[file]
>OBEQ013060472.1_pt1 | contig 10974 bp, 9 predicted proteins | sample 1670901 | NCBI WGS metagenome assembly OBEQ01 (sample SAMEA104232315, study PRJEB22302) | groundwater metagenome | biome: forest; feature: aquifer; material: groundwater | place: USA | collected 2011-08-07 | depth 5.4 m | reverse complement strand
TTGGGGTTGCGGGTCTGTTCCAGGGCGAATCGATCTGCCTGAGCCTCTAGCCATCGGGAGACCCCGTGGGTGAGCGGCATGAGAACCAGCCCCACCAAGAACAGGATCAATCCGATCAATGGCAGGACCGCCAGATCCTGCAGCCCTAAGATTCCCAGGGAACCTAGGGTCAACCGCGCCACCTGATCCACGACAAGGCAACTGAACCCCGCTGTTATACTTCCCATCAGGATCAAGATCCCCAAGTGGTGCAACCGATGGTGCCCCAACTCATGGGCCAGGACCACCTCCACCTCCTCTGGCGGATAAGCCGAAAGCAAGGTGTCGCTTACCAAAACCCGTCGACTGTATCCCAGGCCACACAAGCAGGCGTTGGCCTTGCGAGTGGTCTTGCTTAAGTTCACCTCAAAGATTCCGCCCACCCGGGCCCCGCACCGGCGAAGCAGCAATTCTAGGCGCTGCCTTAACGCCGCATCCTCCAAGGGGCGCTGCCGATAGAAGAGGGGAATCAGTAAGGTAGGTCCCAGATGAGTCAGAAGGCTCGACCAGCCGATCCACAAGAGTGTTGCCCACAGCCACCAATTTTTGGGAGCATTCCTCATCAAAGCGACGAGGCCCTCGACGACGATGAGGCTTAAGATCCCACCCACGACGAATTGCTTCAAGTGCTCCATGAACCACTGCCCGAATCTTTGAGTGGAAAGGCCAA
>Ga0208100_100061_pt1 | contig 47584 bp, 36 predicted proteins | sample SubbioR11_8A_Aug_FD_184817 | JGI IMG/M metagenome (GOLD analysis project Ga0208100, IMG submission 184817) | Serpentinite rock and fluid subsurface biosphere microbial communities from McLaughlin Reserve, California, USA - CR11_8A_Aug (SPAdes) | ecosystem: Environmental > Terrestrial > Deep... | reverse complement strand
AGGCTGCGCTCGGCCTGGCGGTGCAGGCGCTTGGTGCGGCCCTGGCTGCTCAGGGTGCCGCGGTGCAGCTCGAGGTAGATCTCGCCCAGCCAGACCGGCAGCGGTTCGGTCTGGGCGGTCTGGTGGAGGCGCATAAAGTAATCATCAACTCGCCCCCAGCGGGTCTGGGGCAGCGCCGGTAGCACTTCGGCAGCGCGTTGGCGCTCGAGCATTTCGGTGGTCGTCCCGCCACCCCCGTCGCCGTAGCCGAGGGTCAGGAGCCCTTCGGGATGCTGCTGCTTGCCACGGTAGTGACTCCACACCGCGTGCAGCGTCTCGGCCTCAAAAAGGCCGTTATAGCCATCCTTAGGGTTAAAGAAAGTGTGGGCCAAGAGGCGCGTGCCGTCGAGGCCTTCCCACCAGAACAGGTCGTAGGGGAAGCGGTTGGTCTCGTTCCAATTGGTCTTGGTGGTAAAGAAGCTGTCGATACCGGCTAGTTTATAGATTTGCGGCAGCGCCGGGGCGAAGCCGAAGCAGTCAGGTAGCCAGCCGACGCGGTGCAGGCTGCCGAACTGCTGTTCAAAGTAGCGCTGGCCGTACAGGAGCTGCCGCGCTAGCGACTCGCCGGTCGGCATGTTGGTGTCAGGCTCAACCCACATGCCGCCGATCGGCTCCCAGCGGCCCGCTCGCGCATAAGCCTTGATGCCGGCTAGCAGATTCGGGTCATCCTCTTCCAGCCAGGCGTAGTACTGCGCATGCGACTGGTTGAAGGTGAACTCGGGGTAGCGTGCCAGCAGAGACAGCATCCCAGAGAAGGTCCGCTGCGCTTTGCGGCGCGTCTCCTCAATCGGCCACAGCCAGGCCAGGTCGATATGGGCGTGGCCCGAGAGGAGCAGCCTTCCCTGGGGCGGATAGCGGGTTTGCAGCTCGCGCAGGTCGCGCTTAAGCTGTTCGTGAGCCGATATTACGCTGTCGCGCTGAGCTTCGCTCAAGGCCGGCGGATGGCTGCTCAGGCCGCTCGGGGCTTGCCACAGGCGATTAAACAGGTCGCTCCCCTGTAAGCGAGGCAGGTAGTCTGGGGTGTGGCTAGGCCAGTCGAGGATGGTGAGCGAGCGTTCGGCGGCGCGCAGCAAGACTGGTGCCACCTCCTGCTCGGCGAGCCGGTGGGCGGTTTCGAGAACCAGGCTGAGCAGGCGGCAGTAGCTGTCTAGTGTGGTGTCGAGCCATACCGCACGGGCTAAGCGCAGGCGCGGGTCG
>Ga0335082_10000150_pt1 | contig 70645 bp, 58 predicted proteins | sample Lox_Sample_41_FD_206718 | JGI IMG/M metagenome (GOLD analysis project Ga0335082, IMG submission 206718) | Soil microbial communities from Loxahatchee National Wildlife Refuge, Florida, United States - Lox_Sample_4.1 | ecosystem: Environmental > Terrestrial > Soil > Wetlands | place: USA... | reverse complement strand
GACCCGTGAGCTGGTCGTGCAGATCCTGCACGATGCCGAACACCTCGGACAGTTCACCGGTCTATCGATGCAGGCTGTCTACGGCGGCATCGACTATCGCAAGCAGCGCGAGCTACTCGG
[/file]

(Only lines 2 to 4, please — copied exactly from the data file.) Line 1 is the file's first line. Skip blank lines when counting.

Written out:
TTGGGGTTGCGGGTCTGTTCCAGGGCGAATCGATCTGCCTGAGCCTCTAGCCATCGGGAGACCCCGTGGGTGAGCGGCATGAGAACCAGCCCCACCAAGAACAGGATCAATCCGATCAATGGCAGGACCGCCAGATCCTGCAGCCCTAAGATTCCCAGGGAACCTAGGGTCAACCGCGCCACCTGATCCACGACAAGGCAACTGAACCCCGCTGTTATACTTCCCATCAGGATCAAGATCCCCAAGTGGTGCAACCGATGGTGCCCCAACTCATGGGCCAGGACCACCTCCACCTCCTCTGGCGGATAAGCCGAAAGCAAGGTGTCGCTTACCAAAACCCGTCGACTGTATCCCAGGCCACACAAGCAGGCGTTGGCCTTGCGAGTGGTCTTGCTTAAGTTCACCTCAAAGATTCCGCCCACCCGGGCCCCGCACCGGCGAAGCAGCAATTCTAGGCGCTGCCTTAACGCCGCATCCTCCAAGGGGCGCTGCCGATAGAAGAGGGGAATCAGTAAGGTAGGTCCCAGATGAGTCAGAAGGCTCGACCAGCCGATCCACAAGAGTGTTGCCCACAGCCACCAATTTTTGGGAGCATTCCTCATCAAAGCGACGAGGCCCTCGACGACGATGAGGCTTAAGATCCCACCCACGACGAATTGCTTCAAGTGCTCCATGAACCACTGCCCGAATCTTTGAGTGGAAAGGCCAA
>Ga0208100_100061_pt1 | contig 47584 bp, 36 predicted proteins | sample SubbioR11_8A_Aug_FD_184817 | JGI IMG/M metagenome (GOLD analysis project Ga0208100, IMG submission 184817) | Serpentinite rock and fluid subsurface biosphere microbial communities from McLaughlin Reserve, California, USA - CR11_8A_Aug (SPAdes) | ecosystem: Environmental > Terrestrial > Deep... | reverse complement strand
AGGCTGCGCTCGGCCTGGCGGTGCAGGCGCTTGGTGCGGCCCTGGCTGCTCAGGGTGCCGCGGTGCAGCTCGAGGTAGATCTCGCCCAGCCAGACCGGCAGCGGTTCGGTCTGGGCGGTCTGGTGGAGGCGCATAAAGTAATCATCAACTCGCCCCCAGCGGGTCTGGGGCAGCGCCGGTAGCACTTCGGCAGCGCGTTGGCGCTCGAGCATTTCGGTGGTCGTCCCGCCACCCCCGTCGCCGTAGCCGAGGGTCAGGAGCCCTTCGGGATGCTGCTGCTTGCCACGGTAGTGACTCCACACCGCGTGCAGCGTCTCGGCCTCAAAAAGGCCGTTATAGCCATCCTTAGGGTTAAAGAAAGTGTGGGCCAAGAGGCGCGTGCCGTCGAGGCCTTCCCACCAGAACAGGTCGTAGGGGAAGCGGTTGGTCTCGTTCCAATTGGTCTTGGTGGTAAAGAAGCTGTCGATACCGGCTAGTTTATAGATTTGCGGCAGCGCCGGGGCGAAGCCGAAGCAGTCAGGTAGCCAGCCGACGCGGTGCAGGCTGCCGAACTGCTGTTCAAAGTAGCGCTGGCCGTACAGGAGCTGCCGCGCTAGCGACTCGCCGGTCGGCATGTTGGTGTCAGGCTCAACCCACATGCCGCCGATCGGCTCCCAGCGGCCCGCTCGCGCATAAGCCTTGATGCCGGCTAGCAGATTCGGGTCATCCTCTTCCAGCCAGGCGTAGTACTGCGCATGCGACTGGTTGAAGGTGAACTCGGGGTAGCGTGCCAGCAGAGACAGCATCCCAGAGAAGGTCCGCTGCGCTTTGCGGCGCGTCTCCTCAATCGGCCACAGCCAGGCCAGGTCGATATGGGCGTGGCCCGAGAGGAGCAGCCTTCCCTGGGGCGGATAGCGGGTTTGCAGCTCGCGCAGGTCGCGCTTAAGCTGTTCGTGAGCCGATATTACGCTGTCGCGCTGAGCTTCGCTCAAGGCCGGCGGATGGCTGCTCAGGCCGCTCGGGGCTTGCCACAGGCGATTAAACAGGTCGCTCCCCTGTAAGCGAGGCAGGTAGTCTGGGGTGTGGCTAGGCCAGTCGAGGATGGTGAGCGAGCGTTCGGCGGCGCGCAGCAAGACTGGTGCCACCTCCTGCTCGGCGAGCCGGTGGGCGGTTTCGAGAACCAGGCTGAGCAGGCGGCAGTAGCTGTCTAGTGTGGTGTCGAGCCATACCGCACGGGCTAAGCGCAGGCGCGGGTCG